I was surprised... Leslie Walford is no more. Leslie reigned, untouched by human hand (or by invitation only) for fifty plus years. Actually not quite correct, Leslie’s showroom (not a shop… not ever) was always populated by numbers of handsome, busy, talented young men. He was always attended. There are very few people who have had the impact on Australian lifestyle that Leslie Walford has. His impact of the design scene was extraordinary, his reach far. Leslie was born a gentleman and raised that way, he was from an Australian aristocratic family, educated in Australia, the UK and Paris, his credentials were impeccable, his taste and style resolutely old world and only the best would do. I entered the world of Interior Design in 1970 or there about having emerged from seven years as a clerk with a bank and then escaped into a world that was simply so foreign to that which I had known. Peopled by arty men and women in all manner of creative design, it was as if I had come home, found my niche. Names like Freddie Assmussen, Leslie Walford, Lady Marion Hall Best, young designers of furniture like The Hon Merlin Cunliffe, Rob Walters for modern lighting, Greg Irvine for art and on and on. I was home, sloshing around in a world where I was completely at ease and delighted. Often confused, occasionally lost, but knowing that the place I was sloshing around in was where I had to be. Finding a way through this mire of beauty was far from easy, but it was also a time when we were encouraged to pursue. It was the time when the world threw off the horrors of war, unshackled from the past and forged ahead. Bentleigh was a strange place to start, even stranger since the bloke running the business was far from stable and in the end turned into a religious nut, leaving his wife and family and losing the business. I was able to quickly learn how to not run a design business, for that I was thankful. Lacking any formal education in design which, at the time was not readily available anyway, apart from Fine Art courses, was not an impediment, I had spent a couple of years in training pants to get to know the industry and to have contacts with great manufacturers and suppliers. I plunged in at the deep end and opened a small, but stylish interior design shop in Hampton. Sadly I was not raised on a diet of high end antiques, French court furniture and silk textiles, rather on comfortable couches, moderately awful fabrics and a little style. I was an empty vessel and filling me was a happy thing as I glided in and out of endless arty events, meetings, greetings and associations, I was learning the world of antiques, the world of colour, textiles of great beauty, meeting stylists and creators of everything from great furniture, lighting, art, woodworkers, lamp shade makers, it was endless and I loved it all. I gave free reign to my creative self, falling in and out of love with music, clothing and even church. I loved the pomp and ritual of High Anglicanism and only in time learned that it was the breeding ground for so much of the talent that was burgeoning. I seemed to have all the right credentials, just lacked the filling. An unfilled sponge!
Luck was on my side and I found myself immersed in a world where style, beauty, design and simply quality were much appreciated, where people did not regard their possessions as mere objects to be discarded as the next wave came crashing on the shore of mediocrity. I am reminded of this each time I look at upholstered furniture. In the days gone by, in fact in the early days, padded and upholstered furniture was seen with glorious textiles, often hand made, but in fact with little to recommend it for comfort, in the evolution of this form of seating, webbing, springs, feathers and design all began to exert themselves and when I was in the world of design, the furniture was well made on a good solid frame of timber, well sprung on webbing and often in the higher end pieces, with sprung edge under the seat cushions. This, along with some good design styles, some classic such as Chesterfield and some modern, made by such artists as John Moran. I was also lucky enough to develop some relationships with bespoke makers such as Wilkinson and John Lawson of Lawson and Peterson who were able to interpret my designs and would carefully and slowly, with much consultation on all sides, develop my designs. The fabrics and textiles on offer at that time were coming into Australia from all corners of the globe, ranging from wonderful designs from the Marimeko mills of Scandinavia, French silks, beautiful English linens and on and on. I was fortunate to grow a client base that would allow me to explore and to utilise textiles that were not strictly furnishing, denim and some of the tweeds and wools or Ireland and Scotland. I had a few black design holes, dining tables in particular. This was based on my sense that enjoying food at the table was an affair of the heart to be shared with loved ones. Most of my clients wanted dining rooms that only saw bums on seats on occasions when people were entertained for dinner. Dining chairs I was OK with, there were many to choose from and I even created a few of my own, one I was very proud of was simple, tall backed, double cushioned on the seat and all exposed wood legs etc were wrapped in the textile. I evolved this in several different ways. The luck continued for me as I explored the world of design, I had clients many of whom pushed for more and more innovative design. The down side was that this was prior to the days of consultants fees for Interior Designers, only architects got these, we had to make do with selling the designed items and that was the fee. Often we were caught (most Interior Designers of the day) in a debt position by servicing the social elite, who had little or no money and the socially upward movers who also had no money, just a wish to be accepted and of course the need to have interiors done by an acceptable name. The majority of the wealthy in Melbourne were served by either Reg Riddell, Interiors of South Yarra or Georges department store who had a very excellent design section, these were used to dealing with the financial viscititudes of the upper classes and had a nose for when and when not to. The majority of designers I knew or associated with and were inspired by, have moved on to the elysian fields and left earth a richer and better place, in the main. Much of the great design of the era would today, be far to expensive for any but the very wealthy. The competition today is hugely complex. I wonder how many of todays manufacturers even possess the skills to create objects of design and beauty. We need of course to accept that the world has turned, that much of what was doable is not today, loss of skills, loss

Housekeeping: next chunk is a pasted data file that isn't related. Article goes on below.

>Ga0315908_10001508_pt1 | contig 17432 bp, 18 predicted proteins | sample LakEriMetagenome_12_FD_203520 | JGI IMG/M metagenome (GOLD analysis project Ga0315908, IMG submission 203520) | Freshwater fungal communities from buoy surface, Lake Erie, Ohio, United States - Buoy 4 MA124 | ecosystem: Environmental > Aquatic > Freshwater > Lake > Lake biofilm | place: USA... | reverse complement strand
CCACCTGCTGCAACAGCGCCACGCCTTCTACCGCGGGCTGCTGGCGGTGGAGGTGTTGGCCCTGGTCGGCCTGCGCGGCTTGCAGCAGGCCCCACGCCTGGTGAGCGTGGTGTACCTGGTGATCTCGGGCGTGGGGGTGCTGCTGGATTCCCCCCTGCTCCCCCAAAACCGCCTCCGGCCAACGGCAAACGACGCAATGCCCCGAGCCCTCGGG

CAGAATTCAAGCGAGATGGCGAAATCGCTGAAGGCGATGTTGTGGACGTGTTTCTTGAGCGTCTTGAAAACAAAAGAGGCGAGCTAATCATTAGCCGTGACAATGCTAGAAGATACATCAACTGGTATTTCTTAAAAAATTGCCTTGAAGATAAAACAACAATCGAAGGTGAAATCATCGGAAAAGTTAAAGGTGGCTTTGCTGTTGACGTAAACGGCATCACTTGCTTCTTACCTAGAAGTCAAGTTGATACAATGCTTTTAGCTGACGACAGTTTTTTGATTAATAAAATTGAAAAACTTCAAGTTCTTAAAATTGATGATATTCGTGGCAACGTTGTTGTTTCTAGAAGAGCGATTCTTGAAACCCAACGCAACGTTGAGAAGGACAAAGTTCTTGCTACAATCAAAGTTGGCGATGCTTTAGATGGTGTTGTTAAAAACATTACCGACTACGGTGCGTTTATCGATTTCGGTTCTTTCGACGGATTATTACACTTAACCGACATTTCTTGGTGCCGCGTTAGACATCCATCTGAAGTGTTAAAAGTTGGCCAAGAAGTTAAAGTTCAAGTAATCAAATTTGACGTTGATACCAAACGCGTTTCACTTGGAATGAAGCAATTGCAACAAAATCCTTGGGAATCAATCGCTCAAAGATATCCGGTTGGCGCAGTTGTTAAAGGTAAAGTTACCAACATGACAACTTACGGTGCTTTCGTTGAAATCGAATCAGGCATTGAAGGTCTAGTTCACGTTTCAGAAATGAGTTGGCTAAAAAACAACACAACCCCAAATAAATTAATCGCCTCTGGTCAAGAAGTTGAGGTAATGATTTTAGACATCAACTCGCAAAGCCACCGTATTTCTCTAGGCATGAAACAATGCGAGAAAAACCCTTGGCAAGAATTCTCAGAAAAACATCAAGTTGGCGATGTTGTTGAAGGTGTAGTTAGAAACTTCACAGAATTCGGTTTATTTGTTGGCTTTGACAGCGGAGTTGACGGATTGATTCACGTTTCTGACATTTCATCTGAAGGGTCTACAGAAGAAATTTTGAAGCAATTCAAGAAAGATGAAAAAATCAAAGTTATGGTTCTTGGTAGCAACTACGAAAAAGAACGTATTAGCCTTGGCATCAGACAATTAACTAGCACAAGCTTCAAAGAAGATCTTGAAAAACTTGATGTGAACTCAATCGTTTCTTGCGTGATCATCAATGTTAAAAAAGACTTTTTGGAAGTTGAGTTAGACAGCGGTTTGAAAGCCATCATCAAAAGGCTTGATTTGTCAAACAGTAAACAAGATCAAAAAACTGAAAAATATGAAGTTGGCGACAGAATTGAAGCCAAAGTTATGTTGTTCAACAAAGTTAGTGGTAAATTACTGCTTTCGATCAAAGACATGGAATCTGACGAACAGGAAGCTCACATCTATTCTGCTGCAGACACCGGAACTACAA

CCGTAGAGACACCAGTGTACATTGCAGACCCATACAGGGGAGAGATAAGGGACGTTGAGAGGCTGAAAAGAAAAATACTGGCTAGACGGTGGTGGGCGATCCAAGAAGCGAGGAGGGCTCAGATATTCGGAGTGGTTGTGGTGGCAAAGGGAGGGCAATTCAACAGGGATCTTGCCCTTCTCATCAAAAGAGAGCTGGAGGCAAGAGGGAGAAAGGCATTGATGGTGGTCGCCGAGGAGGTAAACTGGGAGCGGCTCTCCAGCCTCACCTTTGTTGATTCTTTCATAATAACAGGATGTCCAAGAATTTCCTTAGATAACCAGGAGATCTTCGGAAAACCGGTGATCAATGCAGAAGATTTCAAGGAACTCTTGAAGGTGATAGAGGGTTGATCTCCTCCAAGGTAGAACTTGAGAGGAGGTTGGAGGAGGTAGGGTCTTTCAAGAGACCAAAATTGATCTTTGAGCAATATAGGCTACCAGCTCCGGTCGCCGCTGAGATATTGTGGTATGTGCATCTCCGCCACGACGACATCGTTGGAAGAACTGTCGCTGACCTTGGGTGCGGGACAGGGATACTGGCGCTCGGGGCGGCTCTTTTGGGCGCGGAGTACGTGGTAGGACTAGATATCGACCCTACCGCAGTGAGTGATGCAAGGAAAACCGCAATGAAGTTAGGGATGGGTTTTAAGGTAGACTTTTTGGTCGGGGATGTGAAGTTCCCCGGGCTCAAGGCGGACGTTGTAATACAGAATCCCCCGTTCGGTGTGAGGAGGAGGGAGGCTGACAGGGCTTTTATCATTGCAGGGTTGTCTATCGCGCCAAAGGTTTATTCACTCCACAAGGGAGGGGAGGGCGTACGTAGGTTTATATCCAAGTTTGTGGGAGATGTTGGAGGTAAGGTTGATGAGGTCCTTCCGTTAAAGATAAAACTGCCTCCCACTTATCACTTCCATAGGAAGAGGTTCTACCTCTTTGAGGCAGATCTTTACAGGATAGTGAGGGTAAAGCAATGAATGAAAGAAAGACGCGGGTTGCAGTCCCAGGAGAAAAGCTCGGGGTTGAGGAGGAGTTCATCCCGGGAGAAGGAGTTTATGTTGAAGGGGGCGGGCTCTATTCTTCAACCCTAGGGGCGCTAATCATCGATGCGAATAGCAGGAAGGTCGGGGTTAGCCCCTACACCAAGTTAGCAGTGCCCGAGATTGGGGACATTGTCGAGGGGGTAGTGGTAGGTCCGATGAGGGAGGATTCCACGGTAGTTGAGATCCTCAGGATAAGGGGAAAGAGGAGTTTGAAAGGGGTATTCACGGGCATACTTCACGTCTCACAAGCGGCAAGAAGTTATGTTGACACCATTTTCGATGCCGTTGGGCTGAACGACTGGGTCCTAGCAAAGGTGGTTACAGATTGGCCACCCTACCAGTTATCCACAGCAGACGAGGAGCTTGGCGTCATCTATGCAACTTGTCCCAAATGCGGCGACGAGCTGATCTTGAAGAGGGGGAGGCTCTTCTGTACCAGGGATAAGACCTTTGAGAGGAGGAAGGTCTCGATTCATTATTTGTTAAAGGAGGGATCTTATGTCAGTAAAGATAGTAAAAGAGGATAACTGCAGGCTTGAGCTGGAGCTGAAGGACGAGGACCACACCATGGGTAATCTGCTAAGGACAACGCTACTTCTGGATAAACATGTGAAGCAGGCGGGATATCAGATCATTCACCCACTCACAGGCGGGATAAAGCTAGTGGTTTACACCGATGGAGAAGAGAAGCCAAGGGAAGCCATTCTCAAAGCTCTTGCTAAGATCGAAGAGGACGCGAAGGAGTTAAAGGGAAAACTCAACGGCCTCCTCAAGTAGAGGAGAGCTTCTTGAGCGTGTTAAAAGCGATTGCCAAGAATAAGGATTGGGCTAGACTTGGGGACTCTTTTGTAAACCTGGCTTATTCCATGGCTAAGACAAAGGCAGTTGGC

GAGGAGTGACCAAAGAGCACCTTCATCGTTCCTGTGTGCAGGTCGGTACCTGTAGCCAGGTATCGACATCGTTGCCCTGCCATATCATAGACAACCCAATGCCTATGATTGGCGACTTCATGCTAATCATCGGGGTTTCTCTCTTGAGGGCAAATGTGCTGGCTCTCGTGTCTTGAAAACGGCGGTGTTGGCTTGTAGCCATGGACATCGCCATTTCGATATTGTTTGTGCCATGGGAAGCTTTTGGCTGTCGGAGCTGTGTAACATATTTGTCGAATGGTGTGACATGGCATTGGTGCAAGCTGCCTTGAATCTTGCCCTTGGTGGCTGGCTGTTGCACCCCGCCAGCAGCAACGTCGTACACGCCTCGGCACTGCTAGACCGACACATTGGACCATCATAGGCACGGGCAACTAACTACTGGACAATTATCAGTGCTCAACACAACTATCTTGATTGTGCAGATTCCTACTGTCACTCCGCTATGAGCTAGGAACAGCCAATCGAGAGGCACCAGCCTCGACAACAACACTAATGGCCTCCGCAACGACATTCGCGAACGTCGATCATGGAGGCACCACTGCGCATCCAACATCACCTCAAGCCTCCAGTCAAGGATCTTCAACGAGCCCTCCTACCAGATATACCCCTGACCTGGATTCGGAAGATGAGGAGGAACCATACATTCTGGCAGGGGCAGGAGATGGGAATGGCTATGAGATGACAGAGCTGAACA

of raw material, challenges of time all conspire to making product, challenging. We need to value and hold dear to the things that were done in the past whilst also being sure we do not quickly dispose of the past. I think it important to acknowledge the creative work in the bespoke areas where artisans and craftsmen and women work to exacting standards and create product of great style and quality.